BRIAN AUGER, JULIE DRISCOLL & THE TRINITY
At the end of August I scored 400 LPs for $400 from the yard sale of a veteran collector/record fair trader. He was liquidating after buying a Harley and a cottage and there were a few dozen boxes laid out with a handful of people picking through them. It was a lot of superb psych, surf, freakbeat, garage rock and other goodies of the genre with a smattering of soul, doo-wop and jazz. At first I was reticent to grab much since the LPs had no pricing and I knew some of them were worth quite a bit. However, when the gentleman came up and told me everything was a buck, I kinda went off the deep end.
Then, a few weeks back while on a business trip to TO, I poked my head into a thrift store and walked out an hour later with another 100 bucks worth of dollar LPs spanning from soundtracks, R&B, and jazz to comedy, classical and obscure ethnic delights. That means 500 records to get through on top of a crazy hectic schedule and very little time to listen to them and write up posts, let alone rip the vinyl, clean it up then scan and stitch the covers. Rather than do something silly like take another few months off until I could put up something worthwhile, I thought I'd switch it up a bit. That means interspersed amongst the occasional OOP vinyl rip over the next few weeks, I'll also provide a quick write up of some of the albums I grabbed and point you in the direction of someone who has already provided the goods in the blogosphere.
We'll kick things off with Brian Auger, Julie Driscoll & The Trinity's Open, a record that I've been very familiar with since it was introduced to me in the early 90s by my mentor, Sideshow Sid, but one I have never actually owned. Since posts featuring the Hammond B3 have always proven to be quite popular here at Soundological, this is one set I highly recommend to those of you who are not familiar with Auger's oeuvre - often cited as one of the main influences on the acid jazz scene that would come 20 years later.
Elusive Disc sez
One of the icons of London's underground jazzy mod scene, Brian Auger puzzled more than one music critic bringing this crossover to perfection during the mid-late sixties. 1967's Open sees Auger switch to a more hippy folk acid R&B with the help of Julie Driscoll - his female partner already featured in his earlier project, the Steampacket. Driscoll performs in her perfectly trendy disjointed vocal style over Auger's Hammond aural carpet to createsome interesting pop r'n'b tunes culminating in the fabulous cover version of Donovan's "Season Of The Witch".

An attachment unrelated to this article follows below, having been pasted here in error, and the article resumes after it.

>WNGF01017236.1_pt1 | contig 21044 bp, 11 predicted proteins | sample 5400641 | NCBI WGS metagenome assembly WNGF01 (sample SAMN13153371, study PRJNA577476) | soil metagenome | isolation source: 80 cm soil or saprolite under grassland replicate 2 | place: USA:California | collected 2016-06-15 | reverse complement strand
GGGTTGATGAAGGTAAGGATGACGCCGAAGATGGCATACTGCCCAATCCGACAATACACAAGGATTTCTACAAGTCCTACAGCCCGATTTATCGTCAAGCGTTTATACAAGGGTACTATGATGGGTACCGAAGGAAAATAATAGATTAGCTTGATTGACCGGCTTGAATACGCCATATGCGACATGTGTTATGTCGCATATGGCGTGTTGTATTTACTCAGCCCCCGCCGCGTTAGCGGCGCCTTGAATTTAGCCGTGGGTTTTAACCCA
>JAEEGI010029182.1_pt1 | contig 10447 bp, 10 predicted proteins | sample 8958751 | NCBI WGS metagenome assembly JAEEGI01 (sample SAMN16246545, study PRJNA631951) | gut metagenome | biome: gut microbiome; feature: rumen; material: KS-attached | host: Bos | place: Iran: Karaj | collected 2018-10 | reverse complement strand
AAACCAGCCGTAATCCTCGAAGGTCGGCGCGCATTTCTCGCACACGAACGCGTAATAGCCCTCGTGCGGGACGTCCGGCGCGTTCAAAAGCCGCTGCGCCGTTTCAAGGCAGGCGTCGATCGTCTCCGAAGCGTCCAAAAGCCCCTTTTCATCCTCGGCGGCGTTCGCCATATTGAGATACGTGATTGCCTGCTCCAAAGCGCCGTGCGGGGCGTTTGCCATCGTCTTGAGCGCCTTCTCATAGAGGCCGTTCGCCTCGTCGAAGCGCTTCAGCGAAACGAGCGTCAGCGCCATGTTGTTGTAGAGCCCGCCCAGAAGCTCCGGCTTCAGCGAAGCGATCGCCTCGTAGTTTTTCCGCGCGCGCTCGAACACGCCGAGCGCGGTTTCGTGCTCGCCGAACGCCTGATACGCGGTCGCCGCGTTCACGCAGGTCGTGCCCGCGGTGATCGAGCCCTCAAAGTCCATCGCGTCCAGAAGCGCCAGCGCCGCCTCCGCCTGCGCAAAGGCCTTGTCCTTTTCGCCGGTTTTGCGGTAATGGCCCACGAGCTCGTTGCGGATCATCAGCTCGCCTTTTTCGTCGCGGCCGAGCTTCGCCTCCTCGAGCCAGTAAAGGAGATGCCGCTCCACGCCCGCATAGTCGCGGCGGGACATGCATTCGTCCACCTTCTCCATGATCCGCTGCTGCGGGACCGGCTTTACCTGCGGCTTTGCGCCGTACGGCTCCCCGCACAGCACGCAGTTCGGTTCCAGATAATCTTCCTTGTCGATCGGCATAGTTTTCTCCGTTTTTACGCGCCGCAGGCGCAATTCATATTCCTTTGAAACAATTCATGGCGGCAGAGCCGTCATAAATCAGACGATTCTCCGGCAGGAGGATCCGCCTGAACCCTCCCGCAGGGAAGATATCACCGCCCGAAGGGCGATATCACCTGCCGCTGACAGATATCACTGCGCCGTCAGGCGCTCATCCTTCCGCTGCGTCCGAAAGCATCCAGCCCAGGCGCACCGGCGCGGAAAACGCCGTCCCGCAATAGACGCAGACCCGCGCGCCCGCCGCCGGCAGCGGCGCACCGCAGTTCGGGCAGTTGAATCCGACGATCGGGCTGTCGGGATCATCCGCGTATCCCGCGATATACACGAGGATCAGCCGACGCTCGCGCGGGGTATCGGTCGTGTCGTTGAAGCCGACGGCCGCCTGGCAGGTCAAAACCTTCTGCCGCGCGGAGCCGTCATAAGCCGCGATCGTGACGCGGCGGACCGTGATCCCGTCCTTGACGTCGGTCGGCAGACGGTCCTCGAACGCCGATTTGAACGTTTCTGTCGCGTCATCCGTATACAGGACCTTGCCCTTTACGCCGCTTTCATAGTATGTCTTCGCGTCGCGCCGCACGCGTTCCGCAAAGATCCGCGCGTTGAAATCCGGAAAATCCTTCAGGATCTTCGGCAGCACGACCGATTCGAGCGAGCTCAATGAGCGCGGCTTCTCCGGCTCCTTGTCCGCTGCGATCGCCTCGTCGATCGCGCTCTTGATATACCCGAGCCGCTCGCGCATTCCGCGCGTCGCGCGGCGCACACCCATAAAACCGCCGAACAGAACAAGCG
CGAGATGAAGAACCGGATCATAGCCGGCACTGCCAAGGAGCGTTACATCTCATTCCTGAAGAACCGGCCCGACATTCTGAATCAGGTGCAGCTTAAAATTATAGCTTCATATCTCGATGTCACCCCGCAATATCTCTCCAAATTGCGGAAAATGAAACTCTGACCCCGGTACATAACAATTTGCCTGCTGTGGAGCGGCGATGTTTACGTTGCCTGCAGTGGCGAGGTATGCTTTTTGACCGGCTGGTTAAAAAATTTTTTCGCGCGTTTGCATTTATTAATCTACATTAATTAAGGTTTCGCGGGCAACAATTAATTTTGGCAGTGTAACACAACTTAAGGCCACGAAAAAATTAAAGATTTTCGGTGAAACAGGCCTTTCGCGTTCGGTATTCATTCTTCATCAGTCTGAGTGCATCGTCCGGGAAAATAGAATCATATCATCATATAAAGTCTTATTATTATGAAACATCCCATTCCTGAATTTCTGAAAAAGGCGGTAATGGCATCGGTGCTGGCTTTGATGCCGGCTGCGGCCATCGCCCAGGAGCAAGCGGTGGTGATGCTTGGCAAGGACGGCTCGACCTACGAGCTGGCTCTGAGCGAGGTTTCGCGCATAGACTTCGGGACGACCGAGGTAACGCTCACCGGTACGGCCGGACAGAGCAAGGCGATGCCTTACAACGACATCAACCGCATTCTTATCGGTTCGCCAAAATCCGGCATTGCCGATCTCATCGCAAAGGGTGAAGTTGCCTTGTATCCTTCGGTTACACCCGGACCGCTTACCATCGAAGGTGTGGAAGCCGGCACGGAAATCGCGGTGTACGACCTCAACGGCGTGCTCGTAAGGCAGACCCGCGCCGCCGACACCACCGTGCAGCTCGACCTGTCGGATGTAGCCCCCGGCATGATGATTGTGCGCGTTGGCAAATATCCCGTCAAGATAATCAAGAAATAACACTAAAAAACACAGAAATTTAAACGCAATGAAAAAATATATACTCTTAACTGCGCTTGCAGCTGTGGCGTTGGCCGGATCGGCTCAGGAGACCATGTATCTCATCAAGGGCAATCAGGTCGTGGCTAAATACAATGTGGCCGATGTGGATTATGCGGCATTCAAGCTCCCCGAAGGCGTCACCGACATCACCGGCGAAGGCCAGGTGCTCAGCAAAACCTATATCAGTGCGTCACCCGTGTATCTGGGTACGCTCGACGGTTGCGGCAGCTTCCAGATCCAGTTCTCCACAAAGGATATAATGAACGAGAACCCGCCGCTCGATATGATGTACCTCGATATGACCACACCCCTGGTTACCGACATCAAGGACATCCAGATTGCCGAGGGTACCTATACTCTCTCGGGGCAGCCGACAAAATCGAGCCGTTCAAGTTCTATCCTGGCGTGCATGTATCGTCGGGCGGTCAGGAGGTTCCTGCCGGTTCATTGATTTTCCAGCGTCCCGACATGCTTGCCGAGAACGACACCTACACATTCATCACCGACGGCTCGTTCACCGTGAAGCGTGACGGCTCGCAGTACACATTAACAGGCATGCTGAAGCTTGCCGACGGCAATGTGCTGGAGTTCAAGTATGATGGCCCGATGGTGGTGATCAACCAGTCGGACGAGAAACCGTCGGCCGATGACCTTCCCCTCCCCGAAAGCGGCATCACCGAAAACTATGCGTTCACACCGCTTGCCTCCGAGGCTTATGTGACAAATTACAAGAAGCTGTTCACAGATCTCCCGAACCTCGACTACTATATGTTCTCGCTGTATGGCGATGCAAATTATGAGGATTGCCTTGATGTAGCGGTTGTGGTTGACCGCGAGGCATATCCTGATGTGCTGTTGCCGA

Dusty Groove sez
Open is great stuff -- one of the amazing early albums from the team of Julie Driscoll and Brian Auger -- kind of a next-generation to the Brit beat group sound of the mid 60s -- one that moves beyond simple R&B modes, to bring in more sophisticated soul and jazz touches! Driscoll's vocals are amazing -- some of the boldest belted out in the British scene at the time -- and Auger's Hammond work really cooks throughout -- at a level that easily makes him one of the best UK organists to hit the scene, amidst some very heady company in the 60s. There's a few bluesy moments, but our favorites are the funky ones -- especially the group's reading of "Season Of The Witch", which is tremendous. Other cuts include "In & Out", "Black Cat", "Goodbye Jungle Telegraph", and "Break It Up". CD also features 5 bonus tracks -- "Red Beans & Rice (parts 1 & 2)", "Save Me", "I've Gotta Go Now", "This Wheel's On Fire", and "The Road To Cairo".
by Thom Jurek
From the outgrowth of Steampacket, a band that included not only Brian Auger and Julie Driscoll, but also a young Rod Stewart, came Auger and Driscoll's collective effort that produced two albums. When Driscoll left in 1969 to pursue a solo career, Auger, drummer Clive Thacker, and bassist Dave Ambrose continued as Brian Auger & the Trinity. Open has been unfairly characterized as a kind of groove jazz rip, one that combines Wes Montgomery, Jimmy McGriff, and the rock sensibilities of the psychedelic era. Whatever. There are many tracks here, from deep grooved funky jazz to lilting ballads and greasy blues numbers and the skronky exotica number "Goodbye Jungle Telegraph."
Auger may not have been as gifted an organist as Alan Price technically, but he could more than hold his own on the Hammond B-3 (as evidenced by the first two tracks here which are instrumentals, "In And Out" and "Isola Nate"). He was also able to pull more sounds out of the instrument than any of his peers. Auger wasn't much of a vocalist, but he could dig deep and get the emotion out of a song — especially in a funky number like "Black Cat," which featured a killer though uncredited studio horn section.
Driscoll's contributions are all on the second half of the album, beginning with the shuffling choogle of Lowell Fulsom's "Tramp," continuing through a moving reading of Pops Staples' "Why (Am I Treated So Bad)," two Auger originals, and concluding in a reading of Donovan's "Season of the Witch" that single-handedly established her reputation as a vocalist of great interpretative ability and emotional dexterity. Almost eight minutes in length, it is the perfect interplay for the quartet with its dark, smoky swirling energy and extant soul groove, and capos the album on a high note, making it a delightful precursor to the classic Streetnoise which was to follow.
Brian Auger - Keyboards, Vocals
Julie Driscoll - Vocals
Gary Boyle - Guitar
Dave Ambrose - Bass
Clive Thacker - Drums
2 Why (Am I Treated So Bad)
3 A Kind Of Love-In
4 Break It Up
5 Season Of The Witch
6 In & Out
7 Isola Natale
8 Black Cat
9 Lament For Miss Baker
10 Goodbye Jungle Telegraph
Open up a hi-res rip over at The sweet harmonies and be sure to say "thanks!"